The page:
Self Transcendence 10 mile, Battersea Park – 1 March 2014
My first ever 10 mile race and hence a guaranteed PB, but buoyed by my performance at Brighton I revised my 2014 target of 67:53 to 66:30. I love the events organised by Run and Become at Battersea Park, this was my tenth, as they meet all my criteria for a perfect race! [Note to self – blog post in there.] In a small field of a little over a hundred I soon found myself in plenty of space and settled down to my goal pace. At the end of the first of six laps I was close enough to the group in front to hear them described as the “leading female runners” by the race PA. Using the group as a focus I caught up with the third of the three and followed her she passed the other two and gradually broke away from the group. She maintained her pace and, as the laps and miles passed, stretched her lead over me to perhaps 100 metres or more. I certainly reached the conclusion that I wouldn’t be catching her, but continued to focus on her as the next runner in front of me whilst trying to maintain my goal pace. Over the final two miles or so I realised that I was in fact closing the gap and as I approached the final mile this combined with me being able to hear at least two male runners closing on me from behind. This generated the most exciting close to a race I can recall. I covered the final mile in 6:23 and the final km in under 4:00 and in so doing passed the lead female, (“Hope Sloly” the results reveal) who called out “well done” as I did so, and also held off the male runners pursuing me. Hope’s performance throughout the race made a huge difference to mine on the day; a highly satisfying 66:41. Thank you!

Reigate Priory Mile, Track Coulsdon – 5 March 2014
Again my first ever race over this distance and another guaranteed PB, but going into this I  knew that I wouldn’t be getting close to my target of 5:00. I am not sure that I ever will, but the 5 minute barrier is just too attractive to nominate anything else as my goal … I revised it to 5:20, but even as I chatted to one of the other runners before the start about spiked shoes I acknowledged that 5:30 might be more realistic without any middle distance specific training in advance of the race. Running in a field of 12 I hoped for someone to pull on, but took up my finishing position of sixth within the first 50m and couldn’t make fifth place come close enough to help. Nonetheless a finishing time of 5:31.7 which equates to an age grade of 75.50%; my all time sixth best performance in over 75 events at all distances.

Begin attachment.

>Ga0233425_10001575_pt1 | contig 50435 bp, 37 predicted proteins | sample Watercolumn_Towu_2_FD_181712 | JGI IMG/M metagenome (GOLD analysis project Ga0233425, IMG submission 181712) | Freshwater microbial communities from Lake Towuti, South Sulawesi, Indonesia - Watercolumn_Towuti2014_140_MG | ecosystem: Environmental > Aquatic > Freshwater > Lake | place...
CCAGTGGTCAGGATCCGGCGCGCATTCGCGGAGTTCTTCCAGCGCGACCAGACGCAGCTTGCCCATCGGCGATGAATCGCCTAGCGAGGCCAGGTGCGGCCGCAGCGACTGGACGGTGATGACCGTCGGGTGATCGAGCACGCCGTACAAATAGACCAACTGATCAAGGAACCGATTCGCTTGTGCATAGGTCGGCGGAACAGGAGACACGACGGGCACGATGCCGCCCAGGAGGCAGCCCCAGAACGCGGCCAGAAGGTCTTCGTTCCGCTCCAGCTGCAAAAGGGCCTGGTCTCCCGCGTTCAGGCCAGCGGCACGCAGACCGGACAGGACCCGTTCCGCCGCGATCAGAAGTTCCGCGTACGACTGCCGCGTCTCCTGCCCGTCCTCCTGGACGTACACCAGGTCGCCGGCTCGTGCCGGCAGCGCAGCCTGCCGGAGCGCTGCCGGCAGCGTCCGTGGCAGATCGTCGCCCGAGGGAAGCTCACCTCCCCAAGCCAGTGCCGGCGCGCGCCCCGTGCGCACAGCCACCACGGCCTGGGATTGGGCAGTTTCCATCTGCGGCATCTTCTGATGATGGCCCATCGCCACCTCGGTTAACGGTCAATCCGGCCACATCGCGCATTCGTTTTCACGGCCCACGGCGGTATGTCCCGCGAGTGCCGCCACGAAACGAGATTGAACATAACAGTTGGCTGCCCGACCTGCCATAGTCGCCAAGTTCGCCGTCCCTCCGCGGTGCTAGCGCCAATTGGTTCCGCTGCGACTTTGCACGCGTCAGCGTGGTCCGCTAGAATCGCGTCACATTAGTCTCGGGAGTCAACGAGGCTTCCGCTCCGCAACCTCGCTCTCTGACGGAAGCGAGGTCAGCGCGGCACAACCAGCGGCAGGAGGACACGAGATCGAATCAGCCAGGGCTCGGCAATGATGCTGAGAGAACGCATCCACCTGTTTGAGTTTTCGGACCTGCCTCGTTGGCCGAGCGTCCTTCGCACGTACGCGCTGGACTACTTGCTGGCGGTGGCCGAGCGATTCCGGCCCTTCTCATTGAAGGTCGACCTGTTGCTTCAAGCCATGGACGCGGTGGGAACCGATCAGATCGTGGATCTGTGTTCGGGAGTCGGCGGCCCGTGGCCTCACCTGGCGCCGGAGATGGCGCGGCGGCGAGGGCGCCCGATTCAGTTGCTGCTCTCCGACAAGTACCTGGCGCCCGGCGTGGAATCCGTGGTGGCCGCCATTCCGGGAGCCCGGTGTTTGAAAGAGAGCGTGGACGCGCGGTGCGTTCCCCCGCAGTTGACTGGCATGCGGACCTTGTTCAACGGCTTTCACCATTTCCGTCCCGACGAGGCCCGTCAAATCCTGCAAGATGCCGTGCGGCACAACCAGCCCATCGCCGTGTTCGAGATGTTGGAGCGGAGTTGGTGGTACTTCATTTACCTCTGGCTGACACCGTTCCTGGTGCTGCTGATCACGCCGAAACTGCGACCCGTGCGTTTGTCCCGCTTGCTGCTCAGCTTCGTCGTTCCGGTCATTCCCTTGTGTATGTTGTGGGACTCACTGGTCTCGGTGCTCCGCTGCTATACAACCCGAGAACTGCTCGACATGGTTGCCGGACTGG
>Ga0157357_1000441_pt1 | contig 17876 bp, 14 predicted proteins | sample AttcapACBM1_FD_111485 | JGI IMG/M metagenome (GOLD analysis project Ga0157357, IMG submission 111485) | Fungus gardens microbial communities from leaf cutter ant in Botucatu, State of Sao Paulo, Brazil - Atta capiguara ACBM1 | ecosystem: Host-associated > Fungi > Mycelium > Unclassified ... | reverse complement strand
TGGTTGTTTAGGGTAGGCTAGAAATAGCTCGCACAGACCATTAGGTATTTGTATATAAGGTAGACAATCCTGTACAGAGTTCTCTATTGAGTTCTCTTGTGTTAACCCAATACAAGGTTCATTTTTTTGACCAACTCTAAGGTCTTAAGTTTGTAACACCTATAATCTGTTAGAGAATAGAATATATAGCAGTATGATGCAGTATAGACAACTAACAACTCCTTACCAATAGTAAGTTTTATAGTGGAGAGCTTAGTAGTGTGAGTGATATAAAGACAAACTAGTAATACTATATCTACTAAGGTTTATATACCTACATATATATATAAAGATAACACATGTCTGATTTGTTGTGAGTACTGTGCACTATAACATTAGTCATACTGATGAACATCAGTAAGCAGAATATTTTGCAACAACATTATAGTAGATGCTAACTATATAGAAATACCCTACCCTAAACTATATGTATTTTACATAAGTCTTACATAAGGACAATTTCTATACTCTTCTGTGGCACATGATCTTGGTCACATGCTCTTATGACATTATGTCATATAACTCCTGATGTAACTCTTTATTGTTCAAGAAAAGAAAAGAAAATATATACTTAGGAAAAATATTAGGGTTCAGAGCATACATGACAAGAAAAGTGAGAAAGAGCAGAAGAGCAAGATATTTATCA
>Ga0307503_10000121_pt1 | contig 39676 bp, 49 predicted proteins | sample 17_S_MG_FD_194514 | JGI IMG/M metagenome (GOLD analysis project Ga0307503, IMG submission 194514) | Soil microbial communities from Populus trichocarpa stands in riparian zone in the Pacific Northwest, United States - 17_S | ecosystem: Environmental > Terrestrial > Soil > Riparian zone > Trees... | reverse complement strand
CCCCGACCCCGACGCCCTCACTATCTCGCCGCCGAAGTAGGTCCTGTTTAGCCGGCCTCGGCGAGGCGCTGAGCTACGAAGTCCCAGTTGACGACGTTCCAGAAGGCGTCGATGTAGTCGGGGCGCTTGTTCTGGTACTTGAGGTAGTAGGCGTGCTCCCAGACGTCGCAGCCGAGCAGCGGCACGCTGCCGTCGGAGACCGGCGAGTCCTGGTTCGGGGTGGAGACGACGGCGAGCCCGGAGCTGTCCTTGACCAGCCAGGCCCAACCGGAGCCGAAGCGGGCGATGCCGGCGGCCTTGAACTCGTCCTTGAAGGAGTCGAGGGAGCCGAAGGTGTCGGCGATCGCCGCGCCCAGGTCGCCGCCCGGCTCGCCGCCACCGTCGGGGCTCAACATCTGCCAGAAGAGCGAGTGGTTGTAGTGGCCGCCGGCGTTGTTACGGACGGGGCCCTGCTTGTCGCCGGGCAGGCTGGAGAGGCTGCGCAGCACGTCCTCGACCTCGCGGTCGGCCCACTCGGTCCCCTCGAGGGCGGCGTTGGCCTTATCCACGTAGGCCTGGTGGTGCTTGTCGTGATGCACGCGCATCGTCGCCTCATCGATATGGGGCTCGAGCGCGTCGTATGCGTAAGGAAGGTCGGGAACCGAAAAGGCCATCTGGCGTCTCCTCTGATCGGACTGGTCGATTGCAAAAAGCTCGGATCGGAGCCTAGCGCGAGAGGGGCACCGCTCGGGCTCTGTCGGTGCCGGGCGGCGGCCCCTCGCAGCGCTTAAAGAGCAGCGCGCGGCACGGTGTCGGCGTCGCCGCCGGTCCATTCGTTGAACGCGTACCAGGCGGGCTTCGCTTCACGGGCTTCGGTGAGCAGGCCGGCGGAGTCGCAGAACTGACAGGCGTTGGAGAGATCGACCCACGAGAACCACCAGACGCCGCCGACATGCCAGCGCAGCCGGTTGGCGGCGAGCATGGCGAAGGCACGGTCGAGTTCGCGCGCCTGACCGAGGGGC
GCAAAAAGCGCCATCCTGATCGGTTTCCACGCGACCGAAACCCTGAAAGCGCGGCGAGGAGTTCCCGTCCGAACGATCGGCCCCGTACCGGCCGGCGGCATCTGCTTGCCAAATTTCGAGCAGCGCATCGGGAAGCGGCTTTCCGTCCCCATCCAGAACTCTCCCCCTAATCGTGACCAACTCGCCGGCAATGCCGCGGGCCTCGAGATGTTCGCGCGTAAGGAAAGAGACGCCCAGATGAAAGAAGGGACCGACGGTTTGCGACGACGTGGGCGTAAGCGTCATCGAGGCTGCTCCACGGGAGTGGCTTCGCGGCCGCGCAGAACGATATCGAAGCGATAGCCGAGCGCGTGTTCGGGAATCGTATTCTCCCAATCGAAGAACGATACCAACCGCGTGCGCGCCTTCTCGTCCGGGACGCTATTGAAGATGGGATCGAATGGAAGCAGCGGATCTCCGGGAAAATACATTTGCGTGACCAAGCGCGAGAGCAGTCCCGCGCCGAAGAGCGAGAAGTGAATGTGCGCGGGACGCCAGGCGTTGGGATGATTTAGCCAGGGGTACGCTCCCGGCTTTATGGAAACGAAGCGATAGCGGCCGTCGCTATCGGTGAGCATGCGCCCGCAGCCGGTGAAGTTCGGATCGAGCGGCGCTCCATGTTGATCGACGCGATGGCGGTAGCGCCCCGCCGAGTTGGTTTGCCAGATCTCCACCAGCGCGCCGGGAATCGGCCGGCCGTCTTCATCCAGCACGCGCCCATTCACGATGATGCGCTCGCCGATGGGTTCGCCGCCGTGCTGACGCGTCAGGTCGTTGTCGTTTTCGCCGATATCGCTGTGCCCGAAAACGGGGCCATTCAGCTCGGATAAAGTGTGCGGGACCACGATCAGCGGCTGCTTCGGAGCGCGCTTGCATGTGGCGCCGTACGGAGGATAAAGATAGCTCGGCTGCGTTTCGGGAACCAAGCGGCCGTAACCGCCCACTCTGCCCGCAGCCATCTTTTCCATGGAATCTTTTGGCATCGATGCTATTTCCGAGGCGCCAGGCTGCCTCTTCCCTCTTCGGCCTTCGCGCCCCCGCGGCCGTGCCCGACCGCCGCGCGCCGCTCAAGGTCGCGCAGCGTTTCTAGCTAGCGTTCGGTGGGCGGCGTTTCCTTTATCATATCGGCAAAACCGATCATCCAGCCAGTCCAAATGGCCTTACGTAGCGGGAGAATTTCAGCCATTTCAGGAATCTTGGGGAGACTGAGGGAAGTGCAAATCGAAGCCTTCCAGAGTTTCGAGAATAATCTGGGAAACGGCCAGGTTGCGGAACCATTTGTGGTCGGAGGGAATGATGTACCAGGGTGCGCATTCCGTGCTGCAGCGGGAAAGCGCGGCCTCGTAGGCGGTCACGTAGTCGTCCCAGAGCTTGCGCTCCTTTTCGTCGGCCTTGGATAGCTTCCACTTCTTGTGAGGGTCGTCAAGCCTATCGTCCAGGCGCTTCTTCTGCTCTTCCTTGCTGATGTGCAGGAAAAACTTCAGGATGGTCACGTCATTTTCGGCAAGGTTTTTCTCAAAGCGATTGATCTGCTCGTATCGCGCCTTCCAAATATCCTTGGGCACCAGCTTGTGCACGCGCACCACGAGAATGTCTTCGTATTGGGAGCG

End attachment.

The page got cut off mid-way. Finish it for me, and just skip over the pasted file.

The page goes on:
parkrun, Dulwich Park – 8 March 2014
My first competitive 5k of the year and only my second parkrun or 5k of any kind for that matter; the only other being a non-competitive Crystal Palace parkrun in January when I was still running tentatively on my recovering ankle. Dulwich parkrun is by far the fastest of the parkruns within easy reach of home and it is also the one I ran first. As such I know the course well and the subtle elevation profile that dictates the km splits. Not that it feels like that at the time; I’m holding on for dear life and only recognise the patterns at my PC later. Splits from existing 18:58 PB at Dulwich in November were 3:54, 3:50, 3:46, 3:52 and 3:36. This time I ran 3:41, 3:50, 3:48, 3:53 and 3:43 totalling 18:55. All the improvement in the opening kilometre and so it seems Chris Goodman‘s tactic of “go out hard and just hold on” may well have something in it after all.

4 decent PBs in 21 days. I thank you 🙂